Standing with Our Sisters at the Kotel
Shelly Lindauer is the Executive Director of Women of Reform Judaism. This post first appeared at RJ.org.
In this week's Torah portion, Ki Tisa, the Israelites begin to worry that Moses will not return from Mt. Sinai, and in
their fear encourage Aaron to create an idol, a molten calf. Aaron said
to them "Men, take off the gold rings that are on the ears of your wives,
your sons, and your daughters, and bring them to me."
According to Pirkei de Rabbi Eliezer 45, the women heard about the making of
the Golden Calf and refused to give their jewelry to their husbands. The
women argued that the molten image was an abomination, and they would not
participate. God rewards the women with a holiday, Rosh Chodesh,
acknowledging their independence, wisdom, and piety. Rabbi Eliezer tells us the
women were to observe more new moons in this world than the men, and in the
next world they would be renewed like the moon.
Men and women have different responses to stress, and reacted quite differently
to the anxiety generated by waiting for Moses to return. While men tend to have
a "fight or flight" reaction, women - in the words of psychologist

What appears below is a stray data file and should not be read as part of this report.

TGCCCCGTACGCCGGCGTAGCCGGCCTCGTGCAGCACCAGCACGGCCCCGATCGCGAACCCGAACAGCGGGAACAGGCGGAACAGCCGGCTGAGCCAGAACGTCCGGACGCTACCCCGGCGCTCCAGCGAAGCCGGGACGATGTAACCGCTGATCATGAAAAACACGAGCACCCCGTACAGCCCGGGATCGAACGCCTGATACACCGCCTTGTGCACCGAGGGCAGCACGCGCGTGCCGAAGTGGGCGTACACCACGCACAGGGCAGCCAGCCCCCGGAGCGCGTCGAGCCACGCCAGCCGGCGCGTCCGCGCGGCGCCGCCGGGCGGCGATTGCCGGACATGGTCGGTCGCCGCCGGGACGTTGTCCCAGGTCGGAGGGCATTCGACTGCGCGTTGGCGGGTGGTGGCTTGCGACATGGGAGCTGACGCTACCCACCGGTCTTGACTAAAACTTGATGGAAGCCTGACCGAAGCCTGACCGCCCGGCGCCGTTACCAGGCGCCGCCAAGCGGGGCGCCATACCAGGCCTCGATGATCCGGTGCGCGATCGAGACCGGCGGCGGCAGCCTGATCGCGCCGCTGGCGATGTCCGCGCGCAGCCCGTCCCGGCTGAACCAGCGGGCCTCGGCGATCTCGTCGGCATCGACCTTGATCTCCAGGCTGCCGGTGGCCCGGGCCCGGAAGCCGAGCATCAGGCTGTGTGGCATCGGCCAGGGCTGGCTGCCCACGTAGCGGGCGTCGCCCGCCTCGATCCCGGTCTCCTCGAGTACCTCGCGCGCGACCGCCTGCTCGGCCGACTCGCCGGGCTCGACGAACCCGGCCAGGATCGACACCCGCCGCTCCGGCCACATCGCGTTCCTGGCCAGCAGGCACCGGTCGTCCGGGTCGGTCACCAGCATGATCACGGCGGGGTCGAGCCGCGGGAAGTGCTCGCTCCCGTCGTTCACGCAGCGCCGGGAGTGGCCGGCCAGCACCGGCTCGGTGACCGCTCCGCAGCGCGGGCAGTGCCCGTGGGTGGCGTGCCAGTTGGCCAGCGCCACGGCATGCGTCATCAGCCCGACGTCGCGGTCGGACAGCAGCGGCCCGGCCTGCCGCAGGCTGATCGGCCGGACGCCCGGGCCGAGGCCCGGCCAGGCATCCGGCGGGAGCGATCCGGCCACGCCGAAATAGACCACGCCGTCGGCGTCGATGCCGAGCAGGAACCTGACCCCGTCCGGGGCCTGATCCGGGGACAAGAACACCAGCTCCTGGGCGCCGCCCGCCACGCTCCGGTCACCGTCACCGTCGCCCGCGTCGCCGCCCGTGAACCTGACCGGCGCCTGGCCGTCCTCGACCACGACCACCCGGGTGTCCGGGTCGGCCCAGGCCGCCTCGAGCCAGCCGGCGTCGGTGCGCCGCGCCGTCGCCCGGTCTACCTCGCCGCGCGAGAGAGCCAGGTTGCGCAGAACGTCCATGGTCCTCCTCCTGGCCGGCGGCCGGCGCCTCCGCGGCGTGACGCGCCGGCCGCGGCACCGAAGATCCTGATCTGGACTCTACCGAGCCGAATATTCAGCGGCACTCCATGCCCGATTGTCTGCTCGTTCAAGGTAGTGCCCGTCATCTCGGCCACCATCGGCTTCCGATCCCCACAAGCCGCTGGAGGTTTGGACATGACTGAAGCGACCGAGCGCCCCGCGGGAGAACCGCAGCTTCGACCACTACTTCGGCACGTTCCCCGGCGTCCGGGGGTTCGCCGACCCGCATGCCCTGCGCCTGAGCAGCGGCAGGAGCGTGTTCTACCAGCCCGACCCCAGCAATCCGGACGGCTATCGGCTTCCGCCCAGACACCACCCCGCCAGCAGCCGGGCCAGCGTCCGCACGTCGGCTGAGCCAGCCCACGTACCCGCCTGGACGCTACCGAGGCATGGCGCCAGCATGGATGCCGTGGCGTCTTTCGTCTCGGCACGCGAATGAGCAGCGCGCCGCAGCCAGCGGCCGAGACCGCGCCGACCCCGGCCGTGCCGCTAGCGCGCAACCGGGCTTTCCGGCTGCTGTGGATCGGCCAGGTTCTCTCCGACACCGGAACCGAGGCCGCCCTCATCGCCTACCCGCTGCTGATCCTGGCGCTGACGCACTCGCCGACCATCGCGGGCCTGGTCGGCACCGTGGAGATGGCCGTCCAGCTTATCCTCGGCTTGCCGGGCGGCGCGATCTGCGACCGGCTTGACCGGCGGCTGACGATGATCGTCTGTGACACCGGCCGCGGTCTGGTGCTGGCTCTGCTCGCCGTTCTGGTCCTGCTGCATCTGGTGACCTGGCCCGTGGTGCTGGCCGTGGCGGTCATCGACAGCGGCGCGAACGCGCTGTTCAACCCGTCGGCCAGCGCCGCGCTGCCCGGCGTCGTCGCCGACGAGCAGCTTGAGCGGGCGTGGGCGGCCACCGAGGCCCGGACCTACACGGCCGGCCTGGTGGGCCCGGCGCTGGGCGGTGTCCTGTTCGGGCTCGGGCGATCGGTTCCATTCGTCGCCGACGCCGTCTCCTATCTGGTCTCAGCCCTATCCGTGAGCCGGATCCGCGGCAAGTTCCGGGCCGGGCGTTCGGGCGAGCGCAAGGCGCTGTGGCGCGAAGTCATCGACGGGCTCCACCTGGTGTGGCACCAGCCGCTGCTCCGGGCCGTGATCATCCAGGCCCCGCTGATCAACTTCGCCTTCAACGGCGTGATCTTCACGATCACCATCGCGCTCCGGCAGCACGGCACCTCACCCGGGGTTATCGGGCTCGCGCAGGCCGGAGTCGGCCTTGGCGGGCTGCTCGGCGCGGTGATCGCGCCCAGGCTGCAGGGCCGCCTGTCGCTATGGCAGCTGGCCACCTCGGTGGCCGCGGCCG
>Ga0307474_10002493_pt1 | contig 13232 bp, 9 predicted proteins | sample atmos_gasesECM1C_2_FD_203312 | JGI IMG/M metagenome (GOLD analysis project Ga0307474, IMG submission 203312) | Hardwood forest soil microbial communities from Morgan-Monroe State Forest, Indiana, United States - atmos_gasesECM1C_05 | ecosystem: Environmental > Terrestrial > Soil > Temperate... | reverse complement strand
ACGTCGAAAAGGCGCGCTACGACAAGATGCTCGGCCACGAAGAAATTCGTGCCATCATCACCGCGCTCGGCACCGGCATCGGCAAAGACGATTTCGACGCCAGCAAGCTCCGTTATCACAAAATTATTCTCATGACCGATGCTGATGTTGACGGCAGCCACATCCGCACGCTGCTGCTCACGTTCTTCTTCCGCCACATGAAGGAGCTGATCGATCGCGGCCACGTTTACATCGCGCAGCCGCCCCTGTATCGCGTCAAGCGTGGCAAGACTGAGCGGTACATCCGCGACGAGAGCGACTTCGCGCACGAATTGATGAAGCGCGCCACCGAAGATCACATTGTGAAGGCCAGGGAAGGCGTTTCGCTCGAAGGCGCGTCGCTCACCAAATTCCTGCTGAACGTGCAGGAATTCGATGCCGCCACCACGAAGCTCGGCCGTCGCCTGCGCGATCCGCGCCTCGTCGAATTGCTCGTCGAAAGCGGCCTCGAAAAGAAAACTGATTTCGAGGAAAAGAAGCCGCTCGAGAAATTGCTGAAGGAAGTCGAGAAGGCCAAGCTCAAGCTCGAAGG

Shelley E. Taylor - approach stressful situations with a "tend and
befriend" response. During times of stress women take care of
themselves and their children (tending) and form strong group bonds
I felt this extreme
difference in response while praying at the Kotel with Women of the Wall two weeks
ago. As Lynn described in her letter after the services, the group with
Women of the Wall stood in the back of the women's section of the Kotel, and
began to pray and sing. Men across the dividing wall shouted and punched
their fists in the air. I had a sense they were circling and were about to
strike. In response to the yelling, the women in our group moved closer
together, feeling the comfort of each other and the protective shelter of our
group. While it is true that a few women also shouted at us in a very
disturbing manner, what I felt about these women was incredulity that they
could treat other women in such a degrading and compassionless way. I'm
sure there were women at Sinai, too, who willingly handed over their gold for
the making of the Golden Calf.
As we know in sisterhood-land, women are the heart and soul of many
congregations. We are the caregivers and the nurturers, the first to offer
help and assistance to any in need. We advocate for social justice, and
protect not only our own, but all those less fortunate. We create special
bonds, and feel an innate connection to other women. In these times of
economic and social stress, let us not forget that we must stand up for that
which we know to be right, as did our sisters at Sinai. And, as we move closer
to each other for comfort and support, we are also moving closer to God.